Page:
I am determined to try cooking Cullen Skink with REAL smoked haddock, (not the flabby bright-orange version we find in so many western supermarkets…!) when I visit my roots in Scotland.
I have found a recipe by Jamie Oliver which adds something interesting…mussels!
Yum…. must try that…
but first, back to the beginning!….
After the heartwarming presentation of the Prince William Award for Conservation in Africa to Clive last month in London, we have proudly taken the trophy on a safari around the lowveld areas that we are honoured to call home…Senuko Ranch in the Save Valley Conservancy, Gonarezhou National Park, Chilo Gorge Safari Lodge.
Now we again head to London, for the Tusk Trust Conservation Talk at the Royal Geographic Society….and to attend the World Travel Market…
Clive talks with PASSION and APLOMB, to an audience of over 500, at the Royal Geographic society…what a sense of auguste history within those walls…
I am so proud of Clive, and the sacrifices he cheerfully and constantly makes, for the sake of the bigger picture of Conservation in our communities and wilderness areas…
Tusk Trust kindly displays my artwork, to raise funds for their admirable rhino and elephant conservation efforts in Zimbabwe and the whole of Africa…http://www.tusk.org/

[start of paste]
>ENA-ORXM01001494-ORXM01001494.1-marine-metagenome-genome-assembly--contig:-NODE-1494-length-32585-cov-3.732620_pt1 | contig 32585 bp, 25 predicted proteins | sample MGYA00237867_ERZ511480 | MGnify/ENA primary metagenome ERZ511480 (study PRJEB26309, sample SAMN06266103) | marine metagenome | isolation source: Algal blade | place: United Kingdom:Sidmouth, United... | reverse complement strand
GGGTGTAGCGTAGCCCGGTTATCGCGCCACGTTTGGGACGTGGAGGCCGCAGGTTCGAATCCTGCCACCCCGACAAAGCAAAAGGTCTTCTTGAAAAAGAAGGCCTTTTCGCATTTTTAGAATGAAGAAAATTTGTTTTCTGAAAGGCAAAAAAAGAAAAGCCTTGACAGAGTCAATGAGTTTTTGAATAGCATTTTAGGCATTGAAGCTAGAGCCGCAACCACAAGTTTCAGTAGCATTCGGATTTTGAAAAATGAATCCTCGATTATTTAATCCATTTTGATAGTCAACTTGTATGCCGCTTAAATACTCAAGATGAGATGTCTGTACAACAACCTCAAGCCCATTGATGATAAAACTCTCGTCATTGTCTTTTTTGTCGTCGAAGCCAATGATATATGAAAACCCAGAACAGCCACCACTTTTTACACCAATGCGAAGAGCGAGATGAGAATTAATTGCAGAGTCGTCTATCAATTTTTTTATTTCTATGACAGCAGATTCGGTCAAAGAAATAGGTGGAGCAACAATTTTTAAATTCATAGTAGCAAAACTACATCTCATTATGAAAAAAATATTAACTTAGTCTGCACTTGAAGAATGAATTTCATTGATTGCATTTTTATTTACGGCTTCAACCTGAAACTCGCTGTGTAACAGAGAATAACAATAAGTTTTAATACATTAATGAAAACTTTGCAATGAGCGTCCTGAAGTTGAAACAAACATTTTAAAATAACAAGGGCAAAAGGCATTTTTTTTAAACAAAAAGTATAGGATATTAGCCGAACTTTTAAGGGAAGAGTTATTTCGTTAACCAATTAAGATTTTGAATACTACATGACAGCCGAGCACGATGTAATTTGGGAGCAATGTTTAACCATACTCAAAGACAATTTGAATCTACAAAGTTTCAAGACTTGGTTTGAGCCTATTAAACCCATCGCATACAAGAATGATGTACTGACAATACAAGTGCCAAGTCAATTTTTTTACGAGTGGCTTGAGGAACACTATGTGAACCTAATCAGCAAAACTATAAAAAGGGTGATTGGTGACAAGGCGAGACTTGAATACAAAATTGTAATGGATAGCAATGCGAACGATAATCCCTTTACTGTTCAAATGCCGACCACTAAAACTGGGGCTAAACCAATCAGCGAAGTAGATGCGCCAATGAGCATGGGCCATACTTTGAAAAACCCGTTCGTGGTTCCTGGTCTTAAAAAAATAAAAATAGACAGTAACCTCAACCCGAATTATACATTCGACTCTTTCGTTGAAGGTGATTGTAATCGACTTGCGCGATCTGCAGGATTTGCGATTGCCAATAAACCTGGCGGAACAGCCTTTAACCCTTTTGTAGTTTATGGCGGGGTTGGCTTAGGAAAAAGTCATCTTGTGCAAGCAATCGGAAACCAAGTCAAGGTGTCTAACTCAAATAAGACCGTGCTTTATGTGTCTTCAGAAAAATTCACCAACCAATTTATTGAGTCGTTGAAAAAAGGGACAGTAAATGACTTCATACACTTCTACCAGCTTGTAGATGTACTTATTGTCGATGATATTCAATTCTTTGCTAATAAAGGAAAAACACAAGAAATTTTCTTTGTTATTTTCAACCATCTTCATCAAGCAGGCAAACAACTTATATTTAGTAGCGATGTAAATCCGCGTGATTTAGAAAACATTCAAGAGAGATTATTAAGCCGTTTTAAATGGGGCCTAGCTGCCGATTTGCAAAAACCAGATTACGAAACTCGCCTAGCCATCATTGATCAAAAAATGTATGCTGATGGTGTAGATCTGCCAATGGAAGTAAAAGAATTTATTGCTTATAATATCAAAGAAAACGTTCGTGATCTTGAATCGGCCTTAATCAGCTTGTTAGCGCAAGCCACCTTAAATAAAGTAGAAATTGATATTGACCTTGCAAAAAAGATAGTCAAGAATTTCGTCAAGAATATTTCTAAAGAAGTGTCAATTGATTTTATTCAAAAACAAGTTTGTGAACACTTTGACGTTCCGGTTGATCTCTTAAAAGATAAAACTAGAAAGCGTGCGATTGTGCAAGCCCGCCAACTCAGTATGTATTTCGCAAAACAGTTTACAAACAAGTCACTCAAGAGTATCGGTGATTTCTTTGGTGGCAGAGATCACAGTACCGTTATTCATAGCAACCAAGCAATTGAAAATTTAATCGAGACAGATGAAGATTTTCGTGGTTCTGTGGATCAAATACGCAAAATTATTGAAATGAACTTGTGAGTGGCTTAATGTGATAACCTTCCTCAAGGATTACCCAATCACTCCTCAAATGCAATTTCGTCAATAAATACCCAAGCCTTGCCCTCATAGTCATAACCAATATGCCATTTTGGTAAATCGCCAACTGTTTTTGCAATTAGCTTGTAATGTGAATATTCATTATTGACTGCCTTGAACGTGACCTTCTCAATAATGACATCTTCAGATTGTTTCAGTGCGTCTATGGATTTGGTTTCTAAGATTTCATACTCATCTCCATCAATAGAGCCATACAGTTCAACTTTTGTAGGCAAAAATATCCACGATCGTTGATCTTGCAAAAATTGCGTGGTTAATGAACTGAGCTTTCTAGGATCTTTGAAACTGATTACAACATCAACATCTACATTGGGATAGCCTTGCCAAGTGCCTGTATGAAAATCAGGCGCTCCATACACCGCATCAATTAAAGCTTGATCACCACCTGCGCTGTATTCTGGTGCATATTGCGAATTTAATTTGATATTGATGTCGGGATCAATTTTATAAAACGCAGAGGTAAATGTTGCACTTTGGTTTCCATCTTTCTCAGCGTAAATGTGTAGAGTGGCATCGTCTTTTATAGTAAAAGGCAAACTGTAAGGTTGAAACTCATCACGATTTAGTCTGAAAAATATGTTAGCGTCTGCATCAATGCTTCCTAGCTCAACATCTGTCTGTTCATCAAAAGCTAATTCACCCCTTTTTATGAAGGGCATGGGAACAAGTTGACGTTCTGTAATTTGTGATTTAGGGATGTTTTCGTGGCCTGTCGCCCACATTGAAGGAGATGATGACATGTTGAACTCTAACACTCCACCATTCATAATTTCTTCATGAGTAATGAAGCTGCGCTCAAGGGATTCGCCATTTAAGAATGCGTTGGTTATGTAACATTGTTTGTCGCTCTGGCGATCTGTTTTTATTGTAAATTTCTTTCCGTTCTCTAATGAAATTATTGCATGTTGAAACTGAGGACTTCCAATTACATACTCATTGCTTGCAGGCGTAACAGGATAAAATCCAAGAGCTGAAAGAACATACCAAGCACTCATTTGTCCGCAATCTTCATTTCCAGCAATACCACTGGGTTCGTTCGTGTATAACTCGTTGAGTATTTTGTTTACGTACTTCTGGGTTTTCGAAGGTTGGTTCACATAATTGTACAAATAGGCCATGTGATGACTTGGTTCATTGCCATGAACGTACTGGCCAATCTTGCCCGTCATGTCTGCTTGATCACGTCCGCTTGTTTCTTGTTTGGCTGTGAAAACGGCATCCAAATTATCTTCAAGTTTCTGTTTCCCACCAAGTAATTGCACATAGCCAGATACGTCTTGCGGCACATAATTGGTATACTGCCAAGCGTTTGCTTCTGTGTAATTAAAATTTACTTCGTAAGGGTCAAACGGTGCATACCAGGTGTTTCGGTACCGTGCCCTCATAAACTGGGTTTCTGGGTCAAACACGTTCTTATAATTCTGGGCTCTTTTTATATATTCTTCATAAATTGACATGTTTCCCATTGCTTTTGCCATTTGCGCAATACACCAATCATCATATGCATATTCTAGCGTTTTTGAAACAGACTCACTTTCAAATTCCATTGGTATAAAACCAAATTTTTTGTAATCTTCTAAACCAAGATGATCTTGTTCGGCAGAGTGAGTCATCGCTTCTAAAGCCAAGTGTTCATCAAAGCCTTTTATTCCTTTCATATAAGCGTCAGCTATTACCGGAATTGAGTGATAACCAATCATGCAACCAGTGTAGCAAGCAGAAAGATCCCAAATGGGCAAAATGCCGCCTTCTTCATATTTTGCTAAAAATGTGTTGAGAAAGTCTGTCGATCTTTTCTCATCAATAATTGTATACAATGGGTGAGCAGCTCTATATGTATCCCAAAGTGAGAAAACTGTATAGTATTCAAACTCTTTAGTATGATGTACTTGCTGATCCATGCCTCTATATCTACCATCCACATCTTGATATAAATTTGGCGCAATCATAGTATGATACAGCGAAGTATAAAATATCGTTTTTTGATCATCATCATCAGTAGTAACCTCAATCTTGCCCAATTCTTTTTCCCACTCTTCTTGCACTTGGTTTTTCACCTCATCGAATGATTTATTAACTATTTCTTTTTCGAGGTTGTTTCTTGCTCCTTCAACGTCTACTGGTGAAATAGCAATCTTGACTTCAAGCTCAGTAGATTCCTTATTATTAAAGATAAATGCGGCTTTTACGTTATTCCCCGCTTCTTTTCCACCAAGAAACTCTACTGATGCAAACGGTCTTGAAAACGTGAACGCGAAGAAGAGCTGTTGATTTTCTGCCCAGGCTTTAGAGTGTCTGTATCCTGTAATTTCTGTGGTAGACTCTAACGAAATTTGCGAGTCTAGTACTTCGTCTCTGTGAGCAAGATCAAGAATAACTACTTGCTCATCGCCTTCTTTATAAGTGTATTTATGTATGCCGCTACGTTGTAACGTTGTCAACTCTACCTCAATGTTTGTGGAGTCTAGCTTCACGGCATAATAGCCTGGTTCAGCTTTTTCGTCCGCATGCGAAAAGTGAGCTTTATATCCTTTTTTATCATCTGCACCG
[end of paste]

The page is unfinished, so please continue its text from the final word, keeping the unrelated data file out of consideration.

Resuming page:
New friends are made, old friends re-established, at the reception after the Tusk Talk, and a fabulous dinner is enhanced by Painted Wolf Wines generously supplied by Jeremy Borg… www.paintedwolfwines.com/
Yet again the wonderful Draycott Hotel hosts us in London…and we are accompanied by a Gogo Olive knitted rhino, who is destined to be given to a special little girl….
After the exciting Tusk Trust Conservation lecture, we have taken a few days off to explore my roots in Scotland…
Arrive by plane into Edinburgh, running before the huge storm due to hit the South Coast of England by Monday, and are kindly met at midnight by Bruce and Colin Allen!
Colin is an artist, living in London …
We take a dark, fast car ride over the Forth River, the Victorian railway bridge glowing majestically alongside our more modern bridge.
Arriving at their house in Crieff, we are greeted by Paddy, sister to darling Mo who lives near us in the Lowveld of Zimbabwe, and now have woken to a bright sun shining in our east facing window.
Oatmeal porridge, a cup of tea, admire Paddy’s garden and view in the sunlight!
Holly berries attract a myriad birds to her garden……
Off for a walk down the High Street, to 7 Burrell Square, birthplace of my Grandfather, Thomas Harold Barrie, 24 June 1904..his father being Arthur Penman Barrie, a dentist by profession, born 1875 in Dundee.
Clive, with his true lowveld blood, looks cold, but walks with me for the sake of history!
The facade of 7 Burrell…
7 Burrell, seen from the other side……
The original slate roof tiles still top the building behind the house…were these a shed, or stables?
If only the walls of this house could talk…..I would listen so intently!
Fascinating cellar under the forecourt of 7 Burrell……
Fettykil House was where Thomas Harold Barrie also lived, with his Aunt Liz.
and just down the road from Fettykil House, is Morrison’s Academy, where he went to school, from which he took plenty of time off for walking all the rivers in the area and fishing for trout! I suspect he played truant from school a great deal…..loving the wild as he did.